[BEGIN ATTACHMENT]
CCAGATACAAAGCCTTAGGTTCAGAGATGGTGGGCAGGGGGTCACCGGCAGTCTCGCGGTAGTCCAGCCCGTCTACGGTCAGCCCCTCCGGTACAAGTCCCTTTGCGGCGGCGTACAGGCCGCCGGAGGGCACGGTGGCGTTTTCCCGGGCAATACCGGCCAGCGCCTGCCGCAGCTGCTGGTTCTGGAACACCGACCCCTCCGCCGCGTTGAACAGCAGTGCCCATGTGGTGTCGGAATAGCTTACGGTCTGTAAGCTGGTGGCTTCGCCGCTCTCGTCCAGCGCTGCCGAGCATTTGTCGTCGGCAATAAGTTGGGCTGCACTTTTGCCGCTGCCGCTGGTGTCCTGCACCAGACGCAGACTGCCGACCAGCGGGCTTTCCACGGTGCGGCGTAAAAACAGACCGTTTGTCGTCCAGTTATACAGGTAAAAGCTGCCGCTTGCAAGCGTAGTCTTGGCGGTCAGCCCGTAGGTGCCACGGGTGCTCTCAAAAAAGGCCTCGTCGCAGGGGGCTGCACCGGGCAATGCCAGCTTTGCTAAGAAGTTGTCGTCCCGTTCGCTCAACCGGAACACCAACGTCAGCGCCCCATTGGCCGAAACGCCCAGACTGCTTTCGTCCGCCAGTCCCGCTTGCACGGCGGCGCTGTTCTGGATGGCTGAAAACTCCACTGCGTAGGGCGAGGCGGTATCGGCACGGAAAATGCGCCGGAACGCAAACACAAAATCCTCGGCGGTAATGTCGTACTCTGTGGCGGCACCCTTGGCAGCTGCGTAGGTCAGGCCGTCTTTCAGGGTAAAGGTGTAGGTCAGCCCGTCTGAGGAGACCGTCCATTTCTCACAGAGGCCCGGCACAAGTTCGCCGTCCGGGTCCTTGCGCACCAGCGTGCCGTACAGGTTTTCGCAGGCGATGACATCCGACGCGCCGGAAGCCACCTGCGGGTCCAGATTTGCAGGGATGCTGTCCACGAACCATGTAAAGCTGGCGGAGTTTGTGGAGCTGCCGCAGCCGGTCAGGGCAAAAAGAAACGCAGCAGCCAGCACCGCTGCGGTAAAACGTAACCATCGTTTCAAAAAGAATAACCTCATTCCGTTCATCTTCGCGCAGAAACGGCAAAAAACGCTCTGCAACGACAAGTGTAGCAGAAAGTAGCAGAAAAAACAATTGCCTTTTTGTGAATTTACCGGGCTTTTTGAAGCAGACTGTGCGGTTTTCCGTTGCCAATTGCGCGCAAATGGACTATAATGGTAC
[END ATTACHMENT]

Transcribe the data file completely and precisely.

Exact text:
CCAGATACAAAGCCTTAGGTTCAGAGATGGTGGGCAGGGGGTCACCGGCAGTCTCGCGGTAGTCCAGCCCGTCTACGGTCAGCCCCTCCGGTACAAGTCCCTTTGCGGCGGCGTACAGGCCGCCGGAGGGCACGGTGGCGTTTTCCCGGGCAATACCGGCCAGCGCCTGCCGCAGCTGCTGGTTCTGGAACACCGACCCCTCCGCCGCGTTGAACAGCAGTGCCCATGTGGTGTCGGAATAGCTTACGGTCTGTAAGCTGGTGGCTTCGCCGCTCTCGTCCAGCGCTGCCGAGCATTTGTCGTCGGCAATAAGTTGGGCTGCACTTTTGCCGCTGCCGCTGGTGTCCTGCACCAGACGCAGACTGCCGACCAGCGGGCTTTCCACGGTGCGGCGTAAAAACAGACCGTTTGTCGTCCAGTTATACAGGTAAAAGCTGCCGCTTGCAAGCGTAGTCTTGGCGGTCAGCCCGTAGGTGCCACGGGTGCTCTCAAAAAAGGCCTCGTCGCAGGGGGCTGCACCGGGCAATGCCAGCTTTGCTAAGAAGTTGTCGTCCCGTTCGCTCAACCGGAACACCAACGTCAGCGCCCCATTGGCCGAAACGCCCAGACTGCTTTCGTCCGCCAGTCCCGCTTGCACGGCGGCGCTGTTCTGGATGGCTGAAAACTCCACTGCGTAGGGCGAGGCGGTATCGGCACGGAAAATGCGCCGGAACGCAAACACAAAATCCTCGGCGGTAATGTCGTACTCTGTGGCGGCACCCTTGGCAGCTGCGTAGGTCAGGCCGTCTTTCAGGGTAAAGGTGTAGGTCAGCCCGTCTGAGGAGACCGTCCATTTCTCACAGAGGCCCGGCACAAGTTCGCCGTCCGGGTCCTTGCGCACCAGCGTGCCGTACAGGTTTTCGCAGGCGATGACATCCGACGCGCCGGAAGCCACCTGCGGGTCCAGATTTGCAGGGATGCTGTCCACGAACCATGTAAAGCTGGCGGAGTTTGTGGAGCTGCCGCAGCCGGTCAGGGCAAAAAGAAACGCAGCAGCCAGCACCGCTGCGGTAAAACGTAACCATCGTTTCAAAAAGAATAACCTCATTCCGTTCATCTTCGCGCAGAAACGGCAAAAAACGCTCTGCAACGACAAGTGTAGCAGAAAGTAGCAGAAAAAACAATTGCCTTTTTGTGAATTTACCGGGCTTTTTGAAGCAGACTGTGCGGTTTTCCGTTGCCAATTGCGCGCAAATGGACTATAATGGTAC